Types Of Eczema
There are several different types of eczema, also known as atopic dermatitis, which can cause different symptoms and affect different parts of the body. The most common types of eczema include:
- Atopic dermatitis: This is the most common form of eczema, and it typically develops in childhood. It causes dry, itchy, and inflamed patches of skin on the face, arms, and legs.
- Contact dermatitis: This type of eczema occurs when the skin comes into contact with a substance that irritates it or causes an allergic reaction. It can cause red, itchy, and swollen patches of skin at the site of contact.
- Dyshidrotic eczema: This type of eczema affects the hands and feet, and it causes small, itchy blisters to form on the palms, soles, and sides of the fingers and toes.
- Nummular eczema: This type of eczema causes coin-shaped patches of red, itchy, and scaly skin to develop on the arms, legs, and torso.
- Seborrheic dermatitis: This type of eczema affects the scalp and face, and it causes red, flaky, and greasy patches of skin to form. It is also known as dandruff.
In addition to these types of eczema, there are several other rarer forms that can affect different parts of the body. It is important to see a doctor for a proper diagnosis and treatment plan if you think you or your child may have eczema.
Treatment for eczema typically involves the use of medications to control symptoms and prevent flare-ups. Some of the most commonly used medications for eczema include:
- Topical corticosteroids: These medications are applied directly to the skin to reduce inflammation and relieve itching. They come in a variety of strengths, and they are typically used on a short-term basis to control severe flare-ups.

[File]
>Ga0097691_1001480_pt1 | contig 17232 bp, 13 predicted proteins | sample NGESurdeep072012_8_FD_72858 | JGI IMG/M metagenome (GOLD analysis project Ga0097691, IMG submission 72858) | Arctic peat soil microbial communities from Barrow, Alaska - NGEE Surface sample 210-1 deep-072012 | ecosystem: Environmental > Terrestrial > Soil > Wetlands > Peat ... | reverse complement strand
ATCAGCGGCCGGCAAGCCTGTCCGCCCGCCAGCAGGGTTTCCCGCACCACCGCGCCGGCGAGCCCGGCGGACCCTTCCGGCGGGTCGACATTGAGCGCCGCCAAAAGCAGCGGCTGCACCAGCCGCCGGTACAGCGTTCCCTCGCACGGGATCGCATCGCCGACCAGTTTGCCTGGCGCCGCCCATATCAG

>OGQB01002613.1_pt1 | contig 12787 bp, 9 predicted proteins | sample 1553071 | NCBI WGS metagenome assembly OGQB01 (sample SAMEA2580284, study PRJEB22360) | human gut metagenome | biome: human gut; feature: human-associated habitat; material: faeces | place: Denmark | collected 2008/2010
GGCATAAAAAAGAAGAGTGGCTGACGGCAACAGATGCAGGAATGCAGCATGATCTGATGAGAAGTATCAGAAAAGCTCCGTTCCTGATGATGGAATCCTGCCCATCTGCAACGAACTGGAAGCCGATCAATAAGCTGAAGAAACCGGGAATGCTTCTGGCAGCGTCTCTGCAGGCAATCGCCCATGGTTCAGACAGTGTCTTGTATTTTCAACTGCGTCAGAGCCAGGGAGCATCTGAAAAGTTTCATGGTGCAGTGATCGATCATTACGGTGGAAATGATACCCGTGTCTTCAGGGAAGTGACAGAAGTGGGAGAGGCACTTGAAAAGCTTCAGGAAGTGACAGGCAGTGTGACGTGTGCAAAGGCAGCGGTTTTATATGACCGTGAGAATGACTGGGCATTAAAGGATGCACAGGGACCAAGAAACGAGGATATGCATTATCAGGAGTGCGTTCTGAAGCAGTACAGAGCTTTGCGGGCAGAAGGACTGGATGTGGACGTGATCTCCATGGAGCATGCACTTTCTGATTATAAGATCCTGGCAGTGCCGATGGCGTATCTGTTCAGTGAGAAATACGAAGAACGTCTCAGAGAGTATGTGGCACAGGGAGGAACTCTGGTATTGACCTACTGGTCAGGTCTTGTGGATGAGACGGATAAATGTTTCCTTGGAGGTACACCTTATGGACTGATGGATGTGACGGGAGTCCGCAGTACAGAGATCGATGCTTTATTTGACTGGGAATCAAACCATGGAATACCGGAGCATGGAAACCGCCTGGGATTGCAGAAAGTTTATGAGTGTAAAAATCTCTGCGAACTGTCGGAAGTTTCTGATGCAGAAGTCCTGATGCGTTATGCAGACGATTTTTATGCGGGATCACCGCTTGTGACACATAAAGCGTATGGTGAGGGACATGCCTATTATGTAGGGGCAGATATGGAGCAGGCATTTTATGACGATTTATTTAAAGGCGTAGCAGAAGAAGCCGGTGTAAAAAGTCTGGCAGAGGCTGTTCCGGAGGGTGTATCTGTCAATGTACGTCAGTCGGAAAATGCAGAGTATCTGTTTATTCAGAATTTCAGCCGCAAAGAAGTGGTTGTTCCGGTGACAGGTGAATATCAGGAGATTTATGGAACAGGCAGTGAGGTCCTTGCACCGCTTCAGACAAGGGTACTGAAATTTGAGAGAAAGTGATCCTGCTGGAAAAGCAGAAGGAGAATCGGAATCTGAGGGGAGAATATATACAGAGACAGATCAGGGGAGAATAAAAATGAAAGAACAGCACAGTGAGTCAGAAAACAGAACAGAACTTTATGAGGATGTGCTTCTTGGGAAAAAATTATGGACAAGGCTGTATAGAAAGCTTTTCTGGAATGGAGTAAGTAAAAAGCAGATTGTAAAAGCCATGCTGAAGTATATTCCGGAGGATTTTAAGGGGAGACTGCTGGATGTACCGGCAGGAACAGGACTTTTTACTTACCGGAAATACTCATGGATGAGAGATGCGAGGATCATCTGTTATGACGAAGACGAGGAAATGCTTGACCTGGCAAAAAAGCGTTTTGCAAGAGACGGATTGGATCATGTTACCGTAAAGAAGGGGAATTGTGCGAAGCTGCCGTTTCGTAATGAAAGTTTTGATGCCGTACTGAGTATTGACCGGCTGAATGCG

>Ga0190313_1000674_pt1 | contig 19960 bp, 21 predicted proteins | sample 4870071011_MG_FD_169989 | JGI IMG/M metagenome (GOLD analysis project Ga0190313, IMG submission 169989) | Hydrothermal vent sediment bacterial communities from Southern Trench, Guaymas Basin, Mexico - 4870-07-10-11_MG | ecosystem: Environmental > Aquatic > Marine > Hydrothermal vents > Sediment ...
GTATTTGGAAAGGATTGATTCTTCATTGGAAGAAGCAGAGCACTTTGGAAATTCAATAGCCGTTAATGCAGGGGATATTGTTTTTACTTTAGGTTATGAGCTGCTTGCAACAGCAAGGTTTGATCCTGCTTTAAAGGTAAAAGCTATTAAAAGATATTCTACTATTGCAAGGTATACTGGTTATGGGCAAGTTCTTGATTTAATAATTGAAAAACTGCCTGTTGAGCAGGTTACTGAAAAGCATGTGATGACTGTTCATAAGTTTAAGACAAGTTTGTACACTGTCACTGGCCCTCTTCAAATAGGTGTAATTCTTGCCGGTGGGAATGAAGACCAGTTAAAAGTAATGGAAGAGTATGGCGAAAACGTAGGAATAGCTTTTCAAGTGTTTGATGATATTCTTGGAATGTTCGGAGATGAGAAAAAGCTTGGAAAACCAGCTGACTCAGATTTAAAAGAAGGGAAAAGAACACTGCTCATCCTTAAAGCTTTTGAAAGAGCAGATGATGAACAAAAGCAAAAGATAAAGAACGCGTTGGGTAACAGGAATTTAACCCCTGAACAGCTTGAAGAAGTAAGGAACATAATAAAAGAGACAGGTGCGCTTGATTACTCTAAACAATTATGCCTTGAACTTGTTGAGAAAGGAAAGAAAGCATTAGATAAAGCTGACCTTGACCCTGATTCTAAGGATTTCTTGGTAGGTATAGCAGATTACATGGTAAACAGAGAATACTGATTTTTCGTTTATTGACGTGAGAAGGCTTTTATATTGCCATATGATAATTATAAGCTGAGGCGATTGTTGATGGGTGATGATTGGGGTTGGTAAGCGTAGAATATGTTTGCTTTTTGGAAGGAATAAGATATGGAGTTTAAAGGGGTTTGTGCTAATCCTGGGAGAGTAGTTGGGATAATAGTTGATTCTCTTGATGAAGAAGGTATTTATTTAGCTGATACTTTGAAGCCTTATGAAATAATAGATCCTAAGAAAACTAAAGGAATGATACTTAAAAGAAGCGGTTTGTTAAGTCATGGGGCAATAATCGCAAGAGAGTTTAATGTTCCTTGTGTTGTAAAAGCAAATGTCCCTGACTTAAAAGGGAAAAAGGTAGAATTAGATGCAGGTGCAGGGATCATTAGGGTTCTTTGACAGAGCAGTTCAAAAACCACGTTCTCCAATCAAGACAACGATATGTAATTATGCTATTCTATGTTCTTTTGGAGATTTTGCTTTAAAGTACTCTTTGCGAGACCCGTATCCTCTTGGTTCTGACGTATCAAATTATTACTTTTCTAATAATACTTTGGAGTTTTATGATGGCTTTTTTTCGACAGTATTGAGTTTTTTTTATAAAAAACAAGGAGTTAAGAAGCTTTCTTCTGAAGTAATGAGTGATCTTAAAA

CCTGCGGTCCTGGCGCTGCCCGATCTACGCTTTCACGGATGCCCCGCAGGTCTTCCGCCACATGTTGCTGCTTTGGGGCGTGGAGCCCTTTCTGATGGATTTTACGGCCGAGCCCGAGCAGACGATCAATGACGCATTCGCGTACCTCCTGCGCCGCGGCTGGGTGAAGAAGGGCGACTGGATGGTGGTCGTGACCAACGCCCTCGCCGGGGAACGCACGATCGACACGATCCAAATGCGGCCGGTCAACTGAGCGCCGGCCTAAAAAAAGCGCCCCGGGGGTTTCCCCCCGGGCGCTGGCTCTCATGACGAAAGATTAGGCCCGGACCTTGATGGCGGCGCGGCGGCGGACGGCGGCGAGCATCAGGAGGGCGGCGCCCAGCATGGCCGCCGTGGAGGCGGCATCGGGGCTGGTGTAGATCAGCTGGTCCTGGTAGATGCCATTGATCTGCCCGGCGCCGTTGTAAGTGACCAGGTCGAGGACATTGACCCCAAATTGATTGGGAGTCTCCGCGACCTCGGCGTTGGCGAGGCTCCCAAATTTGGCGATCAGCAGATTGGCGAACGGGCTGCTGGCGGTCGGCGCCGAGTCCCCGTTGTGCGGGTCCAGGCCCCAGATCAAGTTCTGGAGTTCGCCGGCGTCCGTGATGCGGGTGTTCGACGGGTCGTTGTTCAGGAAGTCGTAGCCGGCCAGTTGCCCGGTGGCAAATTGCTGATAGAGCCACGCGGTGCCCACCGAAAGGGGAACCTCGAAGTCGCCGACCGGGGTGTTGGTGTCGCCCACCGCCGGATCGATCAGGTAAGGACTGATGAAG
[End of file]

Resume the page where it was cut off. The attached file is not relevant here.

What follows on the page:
- Topical immunomodulators: These medications work by suppressing the immune system, which can help to reduce inflammation and prevent flare-ups. They are typically used on a long-term basis to prevent eczema symptoms from returning.
- Antibiotics: If the skin becomes infected, antibiotics may be prescribed to treat the infection and prevent it from spreading.
In addition to medication, there are several lifestyle changes that can help to manage eczema symptoms and prevent flare-ups. These include:
- Avoiding triggers that can cause eczema symptoms to worsen, such as certain soaps and detergents, and allergens like dust mites and pet dander.
- Practicing good skin care, such as using moisturizers to keep the skin hydrated and avoiding hot water, which can strip the skin of its natural oils.
- Wearing loose, comfortable clothing made of soft, breathable fabrics.
- Using a humidifier to add moisture to the air, which can help to prevent the skin from becoming dry and itchy.
Eczema is a chronic condition, so it cannot be cured. However, with proper treatment and management, symptoms can be effectively controlled and flare-ups can be prevented. It is important to work closely with a doctor to develop a treatment plan that is right for you.